House is set to cut back Libya mission funds

The House is likely Friday to approve legislation restricting funds for the military intervention in Libya, escalating a dispute with the White House over war powers. 

Lawmakers will vote on two Libya-related measures, but it is the one striking funding for hostile military activities that has the most support from the GOP majority as well as many Democrats, according to aides in both parties. 

Aides said a second resolution authorizing the limited U.S. military mission, which is modeled after a Senate bill, is likely to fail because of GOP anger at President Obama’s lack of consultation with Congress. 

Speaker John BoehnerJohn BoehnerRyan delays committee assignments until 2017 Lobbying World 'Ready for Michelle' PACs urge 2020 run MORE (R-Ohio) on Thursday defended the House’s move to confront Obama over his Libya policy, criticizing Obama’s strategy and the White House communication with Congress. 

“This is primarily a fight between the Congress and the president over his unwillingness to consult with us before making this decision,” BoehnerJohn BoehnerRyan delays committee assignments until 2017 Lobbying World 'Ready for Michelle' PACs urge 2020 run MORE said.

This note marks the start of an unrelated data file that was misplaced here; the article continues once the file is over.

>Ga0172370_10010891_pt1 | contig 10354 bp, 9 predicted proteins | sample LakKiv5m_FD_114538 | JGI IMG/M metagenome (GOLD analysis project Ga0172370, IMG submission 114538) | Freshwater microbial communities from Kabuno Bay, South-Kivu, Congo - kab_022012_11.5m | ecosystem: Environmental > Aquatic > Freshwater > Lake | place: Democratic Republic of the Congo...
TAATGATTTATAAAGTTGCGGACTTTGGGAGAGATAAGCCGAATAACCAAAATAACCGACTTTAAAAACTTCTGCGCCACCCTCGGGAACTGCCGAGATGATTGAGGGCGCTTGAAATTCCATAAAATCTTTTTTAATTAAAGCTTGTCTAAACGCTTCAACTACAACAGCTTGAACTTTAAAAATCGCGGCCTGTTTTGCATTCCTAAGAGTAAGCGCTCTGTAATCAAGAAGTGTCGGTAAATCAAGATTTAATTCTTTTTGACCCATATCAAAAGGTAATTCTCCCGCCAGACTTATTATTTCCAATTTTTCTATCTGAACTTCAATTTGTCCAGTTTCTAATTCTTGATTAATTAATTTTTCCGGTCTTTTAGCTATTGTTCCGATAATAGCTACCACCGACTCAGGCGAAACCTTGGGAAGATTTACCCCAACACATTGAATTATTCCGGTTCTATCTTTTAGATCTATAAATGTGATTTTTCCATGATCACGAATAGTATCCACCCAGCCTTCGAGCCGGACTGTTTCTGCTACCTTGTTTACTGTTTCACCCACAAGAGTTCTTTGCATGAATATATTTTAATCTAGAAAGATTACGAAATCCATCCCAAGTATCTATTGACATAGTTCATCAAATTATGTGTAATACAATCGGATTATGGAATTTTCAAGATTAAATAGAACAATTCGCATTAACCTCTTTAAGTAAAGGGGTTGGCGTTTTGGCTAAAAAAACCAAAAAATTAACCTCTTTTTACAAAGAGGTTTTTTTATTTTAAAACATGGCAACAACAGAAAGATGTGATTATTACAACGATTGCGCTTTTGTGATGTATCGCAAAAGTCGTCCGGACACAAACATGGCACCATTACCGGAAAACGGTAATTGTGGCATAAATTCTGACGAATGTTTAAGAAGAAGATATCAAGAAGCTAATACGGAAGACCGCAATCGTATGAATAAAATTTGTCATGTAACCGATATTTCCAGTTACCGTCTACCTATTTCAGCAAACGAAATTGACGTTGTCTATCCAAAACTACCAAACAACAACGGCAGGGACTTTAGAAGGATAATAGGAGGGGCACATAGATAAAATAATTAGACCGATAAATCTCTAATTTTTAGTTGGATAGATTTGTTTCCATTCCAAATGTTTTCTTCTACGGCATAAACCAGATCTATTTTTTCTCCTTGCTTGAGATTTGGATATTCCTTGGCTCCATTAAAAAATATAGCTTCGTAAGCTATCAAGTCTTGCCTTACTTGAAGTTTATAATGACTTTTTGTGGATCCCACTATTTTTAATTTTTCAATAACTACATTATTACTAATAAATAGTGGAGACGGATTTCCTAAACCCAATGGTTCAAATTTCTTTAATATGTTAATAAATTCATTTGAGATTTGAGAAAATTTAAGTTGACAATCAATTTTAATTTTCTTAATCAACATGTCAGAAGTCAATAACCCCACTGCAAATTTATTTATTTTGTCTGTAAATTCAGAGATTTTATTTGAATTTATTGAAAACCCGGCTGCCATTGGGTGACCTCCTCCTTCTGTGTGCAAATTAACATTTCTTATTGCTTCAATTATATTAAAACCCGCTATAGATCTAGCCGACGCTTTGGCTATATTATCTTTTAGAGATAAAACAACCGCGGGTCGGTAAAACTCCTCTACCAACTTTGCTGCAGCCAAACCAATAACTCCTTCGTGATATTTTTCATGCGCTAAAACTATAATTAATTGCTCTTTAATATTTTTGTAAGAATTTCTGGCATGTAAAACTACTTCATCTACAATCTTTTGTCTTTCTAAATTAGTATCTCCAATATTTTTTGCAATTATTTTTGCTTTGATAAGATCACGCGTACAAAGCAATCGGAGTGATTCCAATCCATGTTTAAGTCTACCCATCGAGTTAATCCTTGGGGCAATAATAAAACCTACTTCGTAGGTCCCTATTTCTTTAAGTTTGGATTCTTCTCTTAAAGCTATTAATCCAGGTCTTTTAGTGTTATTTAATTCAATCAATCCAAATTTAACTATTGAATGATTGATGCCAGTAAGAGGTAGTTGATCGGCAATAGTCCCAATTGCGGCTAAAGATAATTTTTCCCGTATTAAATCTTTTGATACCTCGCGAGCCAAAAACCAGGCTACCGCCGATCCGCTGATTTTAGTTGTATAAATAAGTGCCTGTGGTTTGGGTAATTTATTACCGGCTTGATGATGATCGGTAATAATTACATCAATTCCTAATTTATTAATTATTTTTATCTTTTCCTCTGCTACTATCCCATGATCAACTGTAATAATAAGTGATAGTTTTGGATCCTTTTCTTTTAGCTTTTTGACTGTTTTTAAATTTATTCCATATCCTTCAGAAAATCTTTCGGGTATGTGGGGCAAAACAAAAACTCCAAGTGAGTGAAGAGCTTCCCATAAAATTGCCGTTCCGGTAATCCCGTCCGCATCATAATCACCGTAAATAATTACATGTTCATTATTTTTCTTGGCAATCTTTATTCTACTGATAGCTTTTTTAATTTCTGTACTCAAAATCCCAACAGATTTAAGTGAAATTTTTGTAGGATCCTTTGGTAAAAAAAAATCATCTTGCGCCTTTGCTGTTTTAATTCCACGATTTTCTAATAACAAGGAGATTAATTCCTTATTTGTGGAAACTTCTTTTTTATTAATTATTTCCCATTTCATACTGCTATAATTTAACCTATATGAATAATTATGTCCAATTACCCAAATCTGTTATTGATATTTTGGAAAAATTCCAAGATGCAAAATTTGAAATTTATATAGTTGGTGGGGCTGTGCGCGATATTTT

Many Democrats might also support the restrictive measure, and Democratic leaders said they would not whip on either of the resolutions.

House Minority Leader Nancy Pelosi (D-Calif.) on Thursday reiterated her support for the Libya mission, saying Obama “has the latitude to do what he is doing as long as there are no boots on the ground.” But she also noted there are “legitimate concerns in both parties” about the sweep of the War Powers Resolution, which requires the president to ask for authorization from Congress on military actions within 60 days.

The White House has argued the resolution has not been triggered because U.S. actions in Libya do not constitute “hostilities.”